Donald Trump avoided London. He was well advised to do so, as a demonstration had been organised to protest against his presence in Britain. We went to join the Green Party group. It was a hot day in July, so we wore light clothes and carried a bottle of water, as well as a camera and the flag of the European Union (blue with yellow stars). As soon as we left the train at St Pancras, we started seeing people with banners, while others asked us where we were going and offered to take part. It took a long time to join the main march in Portland Place and start moving south.
The crowd represented many groups, from Friends of the Earth and the Greens, through the GMB Union and Unison, to feminist and LGBT groups and people protesting about Palestine. There were banners everywhere. Some of the slogans were predictable, like 'Dump Trump' and 'Trump off' but others were more imaginative. I liked 'Make the Earth great (and green) again' and 'Respect existence or expect resistance.' Many were rude, but others intellectual, like 'For evil to triumph, it is only necessary for good women to keep silent.'
As we walked, a drumming group struck up a rhythm. It was led by a black man with a whistle and included an Asian girl in a hijab. This crowd was multi-racial and included people of all ages. One woman had two little girls with her, the smaller of whom seemed determined to keep walking. People clapped and roared approval of things going on further forward. A brass band provided tunes to which the marchers responded with waves of song.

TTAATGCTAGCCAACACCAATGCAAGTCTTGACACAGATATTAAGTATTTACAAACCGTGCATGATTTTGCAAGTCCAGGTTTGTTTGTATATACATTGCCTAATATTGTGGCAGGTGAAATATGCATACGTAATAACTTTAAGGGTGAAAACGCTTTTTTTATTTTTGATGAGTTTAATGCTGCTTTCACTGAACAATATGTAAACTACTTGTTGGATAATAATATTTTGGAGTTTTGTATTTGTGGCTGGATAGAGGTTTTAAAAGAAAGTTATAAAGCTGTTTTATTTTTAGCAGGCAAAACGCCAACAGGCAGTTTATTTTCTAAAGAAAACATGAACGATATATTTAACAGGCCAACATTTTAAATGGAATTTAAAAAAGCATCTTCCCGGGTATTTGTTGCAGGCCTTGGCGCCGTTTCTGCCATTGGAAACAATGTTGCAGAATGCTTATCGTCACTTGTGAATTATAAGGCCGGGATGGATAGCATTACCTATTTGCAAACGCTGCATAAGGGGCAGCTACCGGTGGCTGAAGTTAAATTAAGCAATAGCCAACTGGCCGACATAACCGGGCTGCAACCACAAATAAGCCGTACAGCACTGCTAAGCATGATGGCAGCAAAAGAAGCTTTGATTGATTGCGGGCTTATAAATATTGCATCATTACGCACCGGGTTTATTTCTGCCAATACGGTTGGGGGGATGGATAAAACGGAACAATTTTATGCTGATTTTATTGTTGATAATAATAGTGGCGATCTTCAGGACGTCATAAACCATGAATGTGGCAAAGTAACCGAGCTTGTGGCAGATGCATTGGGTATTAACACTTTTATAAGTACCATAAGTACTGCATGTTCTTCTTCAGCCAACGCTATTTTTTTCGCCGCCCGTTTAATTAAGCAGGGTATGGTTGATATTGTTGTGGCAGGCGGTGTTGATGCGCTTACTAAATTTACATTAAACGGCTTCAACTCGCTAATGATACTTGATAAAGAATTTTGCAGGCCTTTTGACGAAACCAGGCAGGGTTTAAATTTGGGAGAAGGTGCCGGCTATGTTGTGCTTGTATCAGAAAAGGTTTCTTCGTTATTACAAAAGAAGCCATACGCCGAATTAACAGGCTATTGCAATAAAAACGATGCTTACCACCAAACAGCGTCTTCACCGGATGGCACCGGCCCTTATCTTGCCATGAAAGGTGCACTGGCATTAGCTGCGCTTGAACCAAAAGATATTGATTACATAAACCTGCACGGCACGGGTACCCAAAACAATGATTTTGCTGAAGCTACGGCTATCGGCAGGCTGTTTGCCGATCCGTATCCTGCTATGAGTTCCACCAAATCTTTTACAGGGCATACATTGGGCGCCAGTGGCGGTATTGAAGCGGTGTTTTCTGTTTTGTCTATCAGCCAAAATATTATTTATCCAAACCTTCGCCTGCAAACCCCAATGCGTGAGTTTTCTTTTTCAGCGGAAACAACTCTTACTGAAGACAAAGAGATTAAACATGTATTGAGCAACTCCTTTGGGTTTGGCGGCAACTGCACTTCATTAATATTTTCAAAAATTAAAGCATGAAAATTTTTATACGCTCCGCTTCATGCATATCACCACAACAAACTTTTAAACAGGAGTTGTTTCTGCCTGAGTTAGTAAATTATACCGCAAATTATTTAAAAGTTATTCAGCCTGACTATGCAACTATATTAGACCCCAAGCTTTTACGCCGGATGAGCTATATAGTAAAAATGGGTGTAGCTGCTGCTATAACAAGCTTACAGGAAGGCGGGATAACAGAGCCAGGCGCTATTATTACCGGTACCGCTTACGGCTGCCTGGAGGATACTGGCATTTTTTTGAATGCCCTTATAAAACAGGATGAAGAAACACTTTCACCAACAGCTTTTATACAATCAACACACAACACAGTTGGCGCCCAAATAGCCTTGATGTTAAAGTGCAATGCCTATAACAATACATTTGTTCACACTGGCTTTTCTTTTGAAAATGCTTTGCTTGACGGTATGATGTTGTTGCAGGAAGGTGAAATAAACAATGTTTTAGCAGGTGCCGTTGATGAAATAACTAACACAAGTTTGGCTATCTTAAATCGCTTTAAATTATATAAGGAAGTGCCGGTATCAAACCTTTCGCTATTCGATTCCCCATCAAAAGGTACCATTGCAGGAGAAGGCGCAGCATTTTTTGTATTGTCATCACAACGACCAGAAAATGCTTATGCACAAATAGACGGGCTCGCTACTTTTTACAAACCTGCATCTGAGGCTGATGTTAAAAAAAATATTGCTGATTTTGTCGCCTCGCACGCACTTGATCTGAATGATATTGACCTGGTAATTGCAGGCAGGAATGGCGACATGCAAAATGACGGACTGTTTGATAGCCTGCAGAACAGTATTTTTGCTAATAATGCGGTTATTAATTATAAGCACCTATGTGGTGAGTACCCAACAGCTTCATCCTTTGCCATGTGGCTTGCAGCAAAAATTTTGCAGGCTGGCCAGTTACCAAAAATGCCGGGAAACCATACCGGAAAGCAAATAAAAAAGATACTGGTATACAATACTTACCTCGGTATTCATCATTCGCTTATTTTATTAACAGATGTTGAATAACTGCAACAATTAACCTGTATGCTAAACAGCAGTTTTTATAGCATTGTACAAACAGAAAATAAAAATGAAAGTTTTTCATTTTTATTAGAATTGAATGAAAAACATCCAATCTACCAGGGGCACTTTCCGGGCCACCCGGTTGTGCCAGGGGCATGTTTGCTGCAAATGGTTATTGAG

We moved into Regent Street, where lines of bright art works were strung high above the road, providing additional colour. Someone was carrying a big model of Trump as a baby, complete with nappy and bright orange hair. Elsewhere, there were two people, with realistic paper masks, posing as Teresa May and Donald Trump. As the actors moved forward, the marchers around them yelled 'Teresa May heresy. Donald Trump stay away.'
There were policemen and women standing on the pavement all along the route and, in one side street, I saw a line of riot-proof vans. They didn't seem to be needed. However, as we approached Trafalgar Square, two roads were cordoned off, with policemen on horseback behind the tape. The square was overflowing. A couple of people were dishing out spoonfuls of yellow dal from a trailer. Speeches boomed out from sound systems and a balloon depicting Trump as a baby hovered over the crowd. That was the end of the march.
London copes well with demonstrations. Events like this fizz with noise, colour and political passion but the city remains mainly orderly and peaceful. London has survived invasion, plague, fire and bombing. It is certain to outlast Donald Trump.